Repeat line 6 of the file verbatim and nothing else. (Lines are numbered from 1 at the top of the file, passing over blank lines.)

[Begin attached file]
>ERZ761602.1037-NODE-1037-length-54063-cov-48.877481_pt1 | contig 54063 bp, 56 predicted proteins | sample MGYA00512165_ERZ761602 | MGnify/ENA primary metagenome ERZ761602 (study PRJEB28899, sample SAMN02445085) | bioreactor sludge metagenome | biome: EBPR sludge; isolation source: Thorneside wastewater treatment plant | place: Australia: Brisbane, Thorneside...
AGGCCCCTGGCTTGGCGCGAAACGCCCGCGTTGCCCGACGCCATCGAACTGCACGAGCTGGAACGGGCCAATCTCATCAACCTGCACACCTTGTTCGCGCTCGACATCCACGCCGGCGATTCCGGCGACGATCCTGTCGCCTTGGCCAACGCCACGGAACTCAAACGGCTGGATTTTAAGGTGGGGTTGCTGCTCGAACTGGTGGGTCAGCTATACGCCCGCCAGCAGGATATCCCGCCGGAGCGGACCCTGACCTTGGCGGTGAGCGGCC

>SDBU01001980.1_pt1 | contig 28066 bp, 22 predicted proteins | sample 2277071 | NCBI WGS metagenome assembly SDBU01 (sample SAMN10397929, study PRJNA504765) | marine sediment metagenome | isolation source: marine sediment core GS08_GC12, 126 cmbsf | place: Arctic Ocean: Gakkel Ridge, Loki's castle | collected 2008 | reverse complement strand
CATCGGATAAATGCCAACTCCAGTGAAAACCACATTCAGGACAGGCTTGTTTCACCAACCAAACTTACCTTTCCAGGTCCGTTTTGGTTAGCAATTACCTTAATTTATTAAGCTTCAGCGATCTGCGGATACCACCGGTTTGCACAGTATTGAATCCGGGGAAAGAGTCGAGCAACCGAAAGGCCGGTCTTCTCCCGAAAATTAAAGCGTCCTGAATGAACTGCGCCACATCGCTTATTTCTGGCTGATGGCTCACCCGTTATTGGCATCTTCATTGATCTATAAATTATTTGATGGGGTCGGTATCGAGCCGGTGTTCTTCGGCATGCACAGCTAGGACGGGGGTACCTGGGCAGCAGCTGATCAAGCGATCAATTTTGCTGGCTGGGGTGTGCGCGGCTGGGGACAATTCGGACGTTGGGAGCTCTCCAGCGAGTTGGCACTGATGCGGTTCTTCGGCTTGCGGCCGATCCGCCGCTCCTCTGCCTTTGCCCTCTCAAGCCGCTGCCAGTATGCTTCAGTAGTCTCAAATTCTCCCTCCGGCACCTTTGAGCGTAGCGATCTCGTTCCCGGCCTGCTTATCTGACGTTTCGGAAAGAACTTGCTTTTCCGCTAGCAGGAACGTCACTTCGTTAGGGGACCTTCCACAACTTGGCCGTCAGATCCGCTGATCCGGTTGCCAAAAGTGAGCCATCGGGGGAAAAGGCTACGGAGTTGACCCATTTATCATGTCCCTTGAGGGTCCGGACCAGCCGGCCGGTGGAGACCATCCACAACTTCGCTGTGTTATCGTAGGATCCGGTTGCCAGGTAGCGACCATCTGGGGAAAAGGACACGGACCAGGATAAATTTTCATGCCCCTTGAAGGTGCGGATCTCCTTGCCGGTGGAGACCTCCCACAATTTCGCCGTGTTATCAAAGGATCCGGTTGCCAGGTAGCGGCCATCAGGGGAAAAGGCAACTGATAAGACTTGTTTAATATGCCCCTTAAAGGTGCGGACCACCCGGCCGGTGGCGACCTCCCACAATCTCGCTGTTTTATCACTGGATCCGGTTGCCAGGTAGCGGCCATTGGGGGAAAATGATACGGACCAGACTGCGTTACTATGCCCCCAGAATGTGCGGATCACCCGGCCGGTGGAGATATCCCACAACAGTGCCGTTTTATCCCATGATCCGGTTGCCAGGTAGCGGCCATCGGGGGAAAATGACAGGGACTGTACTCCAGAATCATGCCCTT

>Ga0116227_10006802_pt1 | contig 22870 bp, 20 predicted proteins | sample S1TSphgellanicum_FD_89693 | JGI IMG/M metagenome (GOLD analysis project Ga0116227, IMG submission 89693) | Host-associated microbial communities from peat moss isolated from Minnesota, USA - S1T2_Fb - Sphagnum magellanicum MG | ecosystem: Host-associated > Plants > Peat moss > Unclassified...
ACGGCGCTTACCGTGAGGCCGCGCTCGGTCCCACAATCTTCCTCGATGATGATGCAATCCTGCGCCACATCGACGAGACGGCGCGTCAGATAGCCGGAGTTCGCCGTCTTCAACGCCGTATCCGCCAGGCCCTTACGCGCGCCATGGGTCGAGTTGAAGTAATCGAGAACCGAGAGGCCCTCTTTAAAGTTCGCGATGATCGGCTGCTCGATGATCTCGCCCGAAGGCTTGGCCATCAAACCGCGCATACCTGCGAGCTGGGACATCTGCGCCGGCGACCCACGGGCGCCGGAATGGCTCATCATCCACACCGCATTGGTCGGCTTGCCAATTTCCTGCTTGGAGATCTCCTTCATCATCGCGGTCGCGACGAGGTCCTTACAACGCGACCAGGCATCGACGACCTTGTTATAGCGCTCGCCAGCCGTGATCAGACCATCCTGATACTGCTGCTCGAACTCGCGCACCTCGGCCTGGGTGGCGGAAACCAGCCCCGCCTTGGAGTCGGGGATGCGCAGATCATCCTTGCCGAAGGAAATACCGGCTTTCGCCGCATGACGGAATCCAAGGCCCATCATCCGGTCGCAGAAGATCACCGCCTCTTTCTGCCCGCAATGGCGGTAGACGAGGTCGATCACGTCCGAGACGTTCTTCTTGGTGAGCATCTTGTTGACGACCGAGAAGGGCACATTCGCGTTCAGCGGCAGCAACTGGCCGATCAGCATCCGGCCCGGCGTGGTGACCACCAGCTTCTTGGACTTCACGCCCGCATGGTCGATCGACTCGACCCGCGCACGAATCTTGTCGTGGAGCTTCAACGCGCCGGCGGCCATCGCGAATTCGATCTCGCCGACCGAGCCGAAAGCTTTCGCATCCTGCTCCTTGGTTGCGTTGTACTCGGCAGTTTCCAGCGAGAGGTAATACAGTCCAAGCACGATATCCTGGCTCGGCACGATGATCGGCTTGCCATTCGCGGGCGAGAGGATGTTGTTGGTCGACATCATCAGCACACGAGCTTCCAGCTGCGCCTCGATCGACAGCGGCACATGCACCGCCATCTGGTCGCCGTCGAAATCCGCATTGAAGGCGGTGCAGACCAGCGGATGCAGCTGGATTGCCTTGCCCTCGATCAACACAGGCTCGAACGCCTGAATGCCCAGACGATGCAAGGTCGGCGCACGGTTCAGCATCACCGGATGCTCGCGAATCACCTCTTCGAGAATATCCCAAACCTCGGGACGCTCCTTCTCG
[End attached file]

ACGGCGCTTACCGTGAGGCCGCGCTCGGTCCCACAATCTTCCTCGATGATGATGCAATCCTGCGCCACATCGACGAGACGGCGCGTCAGATAGCCGGAGTTCGCCGTCTTCAACGCCGTATCCGCCAGGCCCTTACGCGCGCCATGGGTCGAGTTGAAGTAATCGAGAACCGAGAGGCCCTCTTTAAAGTTCGCGATGATCGGCTGCTCGATGATCTCGCCCGAAGGCTTGGCCATCAAACCGCGCATACCTGCGAGCTGGGACATCTGCGCCGGCGACCCACGGGCGCCGGAATGGCTCATCATCCACACCGCATTGGTCGGCTTGCCAATTTCCTGCTTGGAGATCTCCTTCATCATCGCGGTCGCGACGAGGTCCTTACAACGCGACCAGGCATCGACGACCTTGTTATAGCGCTCGCCAGCCGTGATCAGACCATCCTGATACTGCTGCTCGAACTCGCGCACCTCGGCCTGGGTGGCGGAAACCAGCCCCGCCTTGGAGTCGGGGATGCGCAGATCATCCTTGCCGAAGGAAATACCGGCTTTCGCCGCATGACGGAATCCAAGGCCCATCATCCGGTCGCAGAAGATCACCGCCTCTTTCTGCCCGCAATGGCGGTAGACGAGGTCGATCACGTCCGAGACGTTCTTCTTGGTGAGCATCTTGTTGACGACCGAGAAGGGCACATTCGCGTTCAGCGGCAGCAACTGGCCGATCAGCATCCGGCCCGGCGTGGTGACCACCAGCTTCTTGGACTTCACGCCCGCATGGTCGATCGACTCGACCCGCGCACGAATCTTGTCGTGGAGCTTCAACGCGCCGGCGGCCATCGCGAATTCGATCTCGCCGACCGAGCCGAAAGCTTTCGCATCCTGCTCCTTGGTTGCGTTGTACTCGGCAGTTTCCAGCGAGAGGTAATACAGTCCAAGCACGATATCCTGGCTCGGCACGATGATCGGCTTGCCATTCGCGGGCGAGAGGATGTTGTTGGTCGACATCATCAGCACACGAGCTTCCAGCTGCGCCTCGATCGACAGCGGCACATGCACCGCCATCTGGTCGCCGTCGAAATCCGCATTGAAGGCGGTGCAGACCAGCGGATGCAGCTGGATTGCCTTGCCCTCGATCAACACAGGCTCGAACGCCTGAATGCCCAGACGATGCAAGGTCGGCGCACGGTTCAGCATCACCGGATGCTCGCGAATCACCTCTTCGAGAATATCCCAAACCTCGGGACGCTCCTTCTCG